The flowering trees are in bloom, and gardens are full of daffodils, crocuses, and last week I saw hyacinths.

I live at the edge of town, in a neighborhood surrounded by cow pastures dotted with lovely old barns. I love this vista through a church parking lot.

I have some late days when I don't go into the office until noon, and so I reach this creek just as the sun overhead is reflected in the water. These are all things I would never see in the same way from the vantage point of the car.

Recently, I got to class and one of my students, eyeing my shoes, said, "Nice kicks, Professor." I have become a middle aged lady in tennis shoes. It's actually not a bad thing to be at all.

Wednesday, March 12, 2008


Here's Ruth, my latest doll creation. Her pattern is from a book by Norwegian crafter Tone Finnanger. Finnanger's craft designs are also known under the name "Tilda." Although her books are available in the US, I get the impression from blogs that she's very popular in Europe.

Finnanger's doll designs--she has santas, angels, and animal figures--seems to all have the same basic body, face and clothing patterns. Ruth is adapted from one of these patterns. I decided I wanted to make a Spring doll.
Ruth's jacket is made from the sleeve of a thrift store blouse, and her dress is from the sleeve of a nightshirt. Her apron is a hankie from my collection.

Her hair is made from a partial skein of mohair yarn I had in my stash. The stuff is a dead ringer for "old lady hair," as my son observed. I took several lengths of yarn and tacked them loosely across the top of her head.Then I maneuvered the yarn into a French twist, which I also tacked down with a few well-placed stitches.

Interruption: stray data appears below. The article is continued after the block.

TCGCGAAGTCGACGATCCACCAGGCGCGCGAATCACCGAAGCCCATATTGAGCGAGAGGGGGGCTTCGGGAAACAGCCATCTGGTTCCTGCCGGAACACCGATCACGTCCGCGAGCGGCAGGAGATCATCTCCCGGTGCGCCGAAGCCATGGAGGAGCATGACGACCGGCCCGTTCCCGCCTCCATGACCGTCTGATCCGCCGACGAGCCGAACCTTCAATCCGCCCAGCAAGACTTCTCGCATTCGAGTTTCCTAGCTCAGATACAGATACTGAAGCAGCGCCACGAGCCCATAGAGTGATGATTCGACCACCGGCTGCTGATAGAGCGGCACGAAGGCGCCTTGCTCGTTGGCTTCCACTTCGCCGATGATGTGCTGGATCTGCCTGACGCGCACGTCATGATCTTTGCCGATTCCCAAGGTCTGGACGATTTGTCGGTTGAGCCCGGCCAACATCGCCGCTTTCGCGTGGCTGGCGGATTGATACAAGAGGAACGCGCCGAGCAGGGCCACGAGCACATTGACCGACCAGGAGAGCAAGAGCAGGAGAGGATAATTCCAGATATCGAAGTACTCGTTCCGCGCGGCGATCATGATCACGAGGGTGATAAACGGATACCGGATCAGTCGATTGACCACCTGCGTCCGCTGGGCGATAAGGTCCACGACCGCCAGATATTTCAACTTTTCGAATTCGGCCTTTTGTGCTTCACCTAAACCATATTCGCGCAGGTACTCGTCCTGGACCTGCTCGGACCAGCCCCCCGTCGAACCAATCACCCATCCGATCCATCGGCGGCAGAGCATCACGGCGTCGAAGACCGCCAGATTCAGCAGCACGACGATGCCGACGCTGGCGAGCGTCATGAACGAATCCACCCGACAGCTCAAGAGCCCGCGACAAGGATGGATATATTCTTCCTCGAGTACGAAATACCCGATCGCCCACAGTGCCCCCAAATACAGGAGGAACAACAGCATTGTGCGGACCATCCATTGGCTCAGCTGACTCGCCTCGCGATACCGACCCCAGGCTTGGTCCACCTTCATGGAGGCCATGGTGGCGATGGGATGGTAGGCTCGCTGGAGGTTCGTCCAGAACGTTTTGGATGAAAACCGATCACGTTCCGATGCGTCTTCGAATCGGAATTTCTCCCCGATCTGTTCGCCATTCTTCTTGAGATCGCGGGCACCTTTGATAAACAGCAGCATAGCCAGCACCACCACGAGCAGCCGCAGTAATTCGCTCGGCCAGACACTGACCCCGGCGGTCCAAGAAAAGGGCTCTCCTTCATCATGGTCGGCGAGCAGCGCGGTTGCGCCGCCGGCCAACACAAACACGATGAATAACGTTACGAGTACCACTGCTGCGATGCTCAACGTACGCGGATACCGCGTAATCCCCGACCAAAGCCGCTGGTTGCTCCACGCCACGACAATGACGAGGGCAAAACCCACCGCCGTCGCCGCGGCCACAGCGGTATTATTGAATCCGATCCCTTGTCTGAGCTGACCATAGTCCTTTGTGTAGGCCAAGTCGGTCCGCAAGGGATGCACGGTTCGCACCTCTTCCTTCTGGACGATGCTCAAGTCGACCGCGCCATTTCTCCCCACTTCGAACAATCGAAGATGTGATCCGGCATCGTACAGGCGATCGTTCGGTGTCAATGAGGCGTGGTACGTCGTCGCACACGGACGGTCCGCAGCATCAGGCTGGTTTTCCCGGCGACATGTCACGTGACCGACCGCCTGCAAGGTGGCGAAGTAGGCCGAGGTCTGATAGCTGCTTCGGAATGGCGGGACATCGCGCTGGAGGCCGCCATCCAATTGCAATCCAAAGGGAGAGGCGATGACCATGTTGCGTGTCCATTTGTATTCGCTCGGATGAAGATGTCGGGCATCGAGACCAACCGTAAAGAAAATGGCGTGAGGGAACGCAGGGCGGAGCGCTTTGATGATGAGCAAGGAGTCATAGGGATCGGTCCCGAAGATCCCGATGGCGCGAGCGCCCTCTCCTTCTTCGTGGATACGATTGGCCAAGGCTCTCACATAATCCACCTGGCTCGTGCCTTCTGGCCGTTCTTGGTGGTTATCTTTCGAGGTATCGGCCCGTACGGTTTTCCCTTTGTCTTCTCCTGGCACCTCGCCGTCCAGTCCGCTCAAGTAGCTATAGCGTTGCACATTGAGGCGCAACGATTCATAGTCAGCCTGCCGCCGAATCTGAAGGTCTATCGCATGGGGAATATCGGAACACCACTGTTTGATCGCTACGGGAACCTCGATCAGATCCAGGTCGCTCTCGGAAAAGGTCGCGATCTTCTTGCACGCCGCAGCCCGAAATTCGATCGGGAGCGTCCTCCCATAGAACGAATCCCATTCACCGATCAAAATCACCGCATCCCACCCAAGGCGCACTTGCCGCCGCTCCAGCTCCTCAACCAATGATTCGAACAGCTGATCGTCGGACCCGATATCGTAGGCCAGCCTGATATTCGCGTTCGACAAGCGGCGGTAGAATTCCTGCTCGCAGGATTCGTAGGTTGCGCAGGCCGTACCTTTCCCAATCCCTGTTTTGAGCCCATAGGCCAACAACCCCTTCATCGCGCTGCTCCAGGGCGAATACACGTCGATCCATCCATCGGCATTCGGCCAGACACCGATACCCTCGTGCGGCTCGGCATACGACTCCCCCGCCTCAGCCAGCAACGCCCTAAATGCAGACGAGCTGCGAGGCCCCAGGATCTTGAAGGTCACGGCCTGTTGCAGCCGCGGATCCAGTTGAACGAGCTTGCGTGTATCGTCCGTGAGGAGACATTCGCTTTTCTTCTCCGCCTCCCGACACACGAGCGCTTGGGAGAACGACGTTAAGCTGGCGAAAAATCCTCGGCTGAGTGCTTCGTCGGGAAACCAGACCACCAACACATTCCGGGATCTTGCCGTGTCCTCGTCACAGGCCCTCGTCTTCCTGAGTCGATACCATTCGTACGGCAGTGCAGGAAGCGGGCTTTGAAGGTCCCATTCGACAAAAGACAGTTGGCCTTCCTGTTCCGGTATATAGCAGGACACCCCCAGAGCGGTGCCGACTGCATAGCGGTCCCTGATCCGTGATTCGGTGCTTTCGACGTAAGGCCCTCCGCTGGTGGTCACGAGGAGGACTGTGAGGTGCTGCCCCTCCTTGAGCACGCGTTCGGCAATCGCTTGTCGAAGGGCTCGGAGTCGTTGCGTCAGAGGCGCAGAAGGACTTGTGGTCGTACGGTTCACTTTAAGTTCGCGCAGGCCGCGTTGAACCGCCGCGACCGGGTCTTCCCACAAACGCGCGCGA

It was like playing beauty parlor. I made a braid, and then wrapped it into a crown.

Easy as pie, and isn't she lovely?
I thought about machine-embroidering her name on her jacket, but then thought that since she's going to live with my mom, I'll leave it to her to name her permanently. I think I've got a few more of these dolls in mind. I've got some corduroy pants that will make a great doll jumper.

Sunday, March 09, 2008

Project Updates

I re-designed the border of this quilt and I'm getting ready to assemble the inner border. For the outer border I have to sew a gazillion (36) more of those 25-patch units.
I've been embroidering my 12x12 piece. You can see how the design is drawn on water-soluble stabilizer, which is machine-based to the surface. I embroider this a little at a time in the mornings sitting next to a window. You can't beat natural light and rested eyes.
I'm making a new doll. It's a gift for my mom for her birthday. I'll be posting info on the pattern source. This is actually an early picture and she's almost done. "It's Ruth Fischer" said my daughter when she saw her, because she looks kind of like the mother on the series Six Feet Under. Stay tuned, and you'll meet Ruth.

Sunday, March 02, 2008

More Old Stuff

I scored some wonderful old quilt pattern books in a thrift store recently. These probably came from the same person's stash.
The yellow one is from the 70s, but the other books are undated. I assume they are from the 60s from the hairdo of the woman on the cover. My cousin Peggy, who was a teenager when I was in elementary school, wore her hair just like this. I thought it was very elegant.
There are some wonderful applique patterns in this book.

Wouldn't this bucking bronco be cute for a child?

This is a nice variation on the house pattern.

The caption at the top of the page reminds us of how some things have (thankfully) changed.

Sweater Genesis

  A few years ago I learned to harvest yarn from old wool sweaters.  I don't do it so much anymore, with the exception of if I find...